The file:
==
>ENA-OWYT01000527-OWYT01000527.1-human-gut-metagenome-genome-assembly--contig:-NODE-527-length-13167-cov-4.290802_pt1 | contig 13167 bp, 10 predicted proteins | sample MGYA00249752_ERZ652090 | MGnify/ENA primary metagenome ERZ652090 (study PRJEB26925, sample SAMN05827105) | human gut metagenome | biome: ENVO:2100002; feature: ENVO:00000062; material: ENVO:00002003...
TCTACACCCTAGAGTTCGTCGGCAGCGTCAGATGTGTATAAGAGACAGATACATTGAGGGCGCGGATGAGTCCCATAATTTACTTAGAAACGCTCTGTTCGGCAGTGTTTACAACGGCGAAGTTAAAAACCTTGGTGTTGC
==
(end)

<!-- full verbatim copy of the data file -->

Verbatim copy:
>ENA-OWYT01000527-OWYT01000527.1-human-gut-metagenome-genome-assembly--contig:-NODE-527-length-13167-cov-4.290802_pt1 | contig 13167 bp, 10 predicted proteins | sample MGYA00249752_ERZ652090 | MGnify/ENA primary metagenome ERZ652090 (study PRJEB26925, sample SAMN05827105) | human gut metagenome | biome: ENVO:2100002; feature: ENVO:00000062; material: ENVO:00002003...
TCTACACCCTAGAGTTCGTCGGCAGCGTCAGATGTGTATAAGAGACAGATACATTGAGGGCGCGGATGAGTCCCATAATTTACTTAGAAACGCTCTGTTCGGCAGTGTTTACAACGGCGAAGTTAAAAACCTTGGTGTTGC